In reading the address it is no wonder why this tradition has persisted, passages about our nation, bipartisanship for the common good, and our responsibilities as citizens echo true today.  For the full text of the speech, visit the link above, or enjoy these excerpts.

The unity of government which constitutes you one people is also now dear to you. It is justly so; for it is a main pillar in the edifice of your real independence, the support of your tranquility at home, your peace abroad, of your safety, of your prosperity, of that very liberty which you so highly prize. But as it is easy to foresee that, from different causes and from different quarters, much pains will be taken, many artifices employed, to weaken in your minds the conviction of this truth; as this is the point in your political fortress against which the batteries of internal and external enemies will be most constantly and actively (though often covertly and insidiously) directed, it is of infinite moment that you should properly estimate the immense value of your national Union to your collective and individual happiness; that you should cherish a cordial, habitual, and immovable attachment to it; accustoming yourselves to think and speak of it as of the palladium of your political safety and prosperity; watching for its preservation with jealous anxiety; discountenancing whatever may suggest even a suspicion that it can in any event be abandoned; and indignantly frowning upon the first dawning of every attempt to alienate any portion of our country from the rest, or to enfeeble the sacred ties which now link together the various parts.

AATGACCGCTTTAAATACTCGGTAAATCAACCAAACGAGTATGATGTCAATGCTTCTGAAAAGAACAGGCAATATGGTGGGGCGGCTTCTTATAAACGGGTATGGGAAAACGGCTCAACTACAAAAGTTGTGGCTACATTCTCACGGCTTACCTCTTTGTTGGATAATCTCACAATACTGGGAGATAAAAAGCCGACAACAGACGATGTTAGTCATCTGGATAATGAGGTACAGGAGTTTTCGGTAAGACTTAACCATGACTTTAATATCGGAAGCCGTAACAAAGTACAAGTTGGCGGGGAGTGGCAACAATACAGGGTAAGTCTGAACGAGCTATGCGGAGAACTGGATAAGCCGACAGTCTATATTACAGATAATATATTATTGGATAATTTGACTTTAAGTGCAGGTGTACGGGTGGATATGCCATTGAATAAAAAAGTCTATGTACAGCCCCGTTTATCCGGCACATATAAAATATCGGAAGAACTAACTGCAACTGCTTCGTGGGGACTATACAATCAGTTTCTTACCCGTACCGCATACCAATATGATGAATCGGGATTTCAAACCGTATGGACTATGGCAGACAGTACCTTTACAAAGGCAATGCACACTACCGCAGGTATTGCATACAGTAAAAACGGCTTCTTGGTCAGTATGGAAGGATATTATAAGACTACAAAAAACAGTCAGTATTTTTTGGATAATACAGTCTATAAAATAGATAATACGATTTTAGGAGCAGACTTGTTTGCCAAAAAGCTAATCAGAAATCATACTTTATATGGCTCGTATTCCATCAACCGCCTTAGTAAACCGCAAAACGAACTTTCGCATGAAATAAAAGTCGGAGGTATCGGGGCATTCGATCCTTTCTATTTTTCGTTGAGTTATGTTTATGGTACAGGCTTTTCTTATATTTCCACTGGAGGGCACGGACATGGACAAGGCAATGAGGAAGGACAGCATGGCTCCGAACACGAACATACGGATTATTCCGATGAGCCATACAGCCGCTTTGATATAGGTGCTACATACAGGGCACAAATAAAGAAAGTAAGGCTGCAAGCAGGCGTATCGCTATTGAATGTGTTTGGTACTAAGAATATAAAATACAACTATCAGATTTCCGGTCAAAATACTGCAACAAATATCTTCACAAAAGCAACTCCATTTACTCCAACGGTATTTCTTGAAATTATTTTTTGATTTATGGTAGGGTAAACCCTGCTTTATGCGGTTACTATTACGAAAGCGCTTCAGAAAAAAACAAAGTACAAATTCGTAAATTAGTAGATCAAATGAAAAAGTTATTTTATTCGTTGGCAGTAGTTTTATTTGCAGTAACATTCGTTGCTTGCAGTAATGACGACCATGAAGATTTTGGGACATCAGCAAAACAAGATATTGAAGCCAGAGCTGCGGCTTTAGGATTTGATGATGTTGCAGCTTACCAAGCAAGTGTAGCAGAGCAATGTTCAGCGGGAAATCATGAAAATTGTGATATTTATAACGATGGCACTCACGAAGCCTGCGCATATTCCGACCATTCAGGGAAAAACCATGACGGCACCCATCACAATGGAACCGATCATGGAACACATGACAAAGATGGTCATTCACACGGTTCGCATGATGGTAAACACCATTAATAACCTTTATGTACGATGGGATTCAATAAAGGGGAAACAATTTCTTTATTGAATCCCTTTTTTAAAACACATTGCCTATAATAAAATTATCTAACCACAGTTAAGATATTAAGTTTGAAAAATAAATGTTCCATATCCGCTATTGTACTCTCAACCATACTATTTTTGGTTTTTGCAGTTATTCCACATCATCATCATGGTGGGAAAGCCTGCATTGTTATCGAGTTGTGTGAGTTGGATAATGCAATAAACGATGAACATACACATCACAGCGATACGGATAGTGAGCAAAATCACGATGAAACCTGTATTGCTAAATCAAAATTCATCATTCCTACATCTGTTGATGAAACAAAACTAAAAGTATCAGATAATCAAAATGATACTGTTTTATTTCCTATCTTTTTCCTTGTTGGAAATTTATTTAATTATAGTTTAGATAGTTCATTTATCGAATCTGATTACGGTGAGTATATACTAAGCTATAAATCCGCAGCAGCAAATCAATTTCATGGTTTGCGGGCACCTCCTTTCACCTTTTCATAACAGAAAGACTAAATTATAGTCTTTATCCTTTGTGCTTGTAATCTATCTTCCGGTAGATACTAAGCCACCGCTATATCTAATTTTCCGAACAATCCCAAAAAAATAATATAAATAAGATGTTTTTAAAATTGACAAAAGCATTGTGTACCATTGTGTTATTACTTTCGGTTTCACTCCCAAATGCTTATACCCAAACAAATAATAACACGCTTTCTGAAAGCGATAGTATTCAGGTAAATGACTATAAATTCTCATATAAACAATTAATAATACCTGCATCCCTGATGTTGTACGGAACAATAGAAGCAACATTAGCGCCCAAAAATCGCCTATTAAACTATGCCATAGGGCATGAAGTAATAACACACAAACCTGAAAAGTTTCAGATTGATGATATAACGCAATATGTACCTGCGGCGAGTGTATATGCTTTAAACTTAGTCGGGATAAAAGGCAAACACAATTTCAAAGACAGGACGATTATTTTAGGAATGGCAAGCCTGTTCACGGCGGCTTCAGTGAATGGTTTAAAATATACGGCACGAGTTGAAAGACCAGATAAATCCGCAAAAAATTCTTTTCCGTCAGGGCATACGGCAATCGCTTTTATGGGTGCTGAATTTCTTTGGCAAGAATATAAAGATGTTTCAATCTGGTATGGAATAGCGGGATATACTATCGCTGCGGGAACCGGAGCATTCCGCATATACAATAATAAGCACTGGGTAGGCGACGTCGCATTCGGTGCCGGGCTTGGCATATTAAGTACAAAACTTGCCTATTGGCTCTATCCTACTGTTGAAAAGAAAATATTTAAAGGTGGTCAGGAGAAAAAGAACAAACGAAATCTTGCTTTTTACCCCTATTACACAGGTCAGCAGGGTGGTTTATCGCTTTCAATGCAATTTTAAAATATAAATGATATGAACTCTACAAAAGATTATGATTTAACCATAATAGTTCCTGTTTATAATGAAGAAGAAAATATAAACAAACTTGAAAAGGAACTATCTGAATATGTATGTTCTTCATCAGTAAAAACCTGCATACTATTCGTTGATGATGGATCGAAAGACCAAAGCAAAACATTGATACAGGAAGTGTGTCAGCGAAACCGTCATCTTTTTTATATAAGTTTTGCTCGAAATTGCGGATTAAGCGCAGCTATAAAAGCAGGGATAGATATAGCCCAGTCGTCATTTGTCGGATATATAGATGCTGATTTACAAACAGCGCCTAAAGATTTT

– page 5-6

In this sense it is, that your Union ought to be considered as a main prop of your liberty, and that the love of the one ought to endear to you the preservation of the other.

– page 10

To the efficacy and permanency of your Union, a government for the whole is indispensable.

– page 12

The alternate domination of one faction over another, sharpened by the spirit of revenge natural to party dissension, which in different ages and countries has perpetrated the most horrid enormities, is itself a frightful despotism. But this leads at length to a more formal and permanent despotism. The disorders and miseries which result gradually incline the minds of men to seek security and repose in the absolute power of an individual; and sooner or later the chief of some prevailing faction, more able or more fortunate than his competitors, turns this disposition to the purposes of his own elevation on the ruins of public liberty.

– pages 16-17

So as we celebrate the birthday of George Washington, let us remember what our nation has endured to get to where we are today, and think about how we can carry the spirits of that infant nation on.  I also want to recognize those 19th century Americans who thought to honor George Washington, and gave us the opportunity to spend a winter day with our friends and family. Hope you enjoyed it.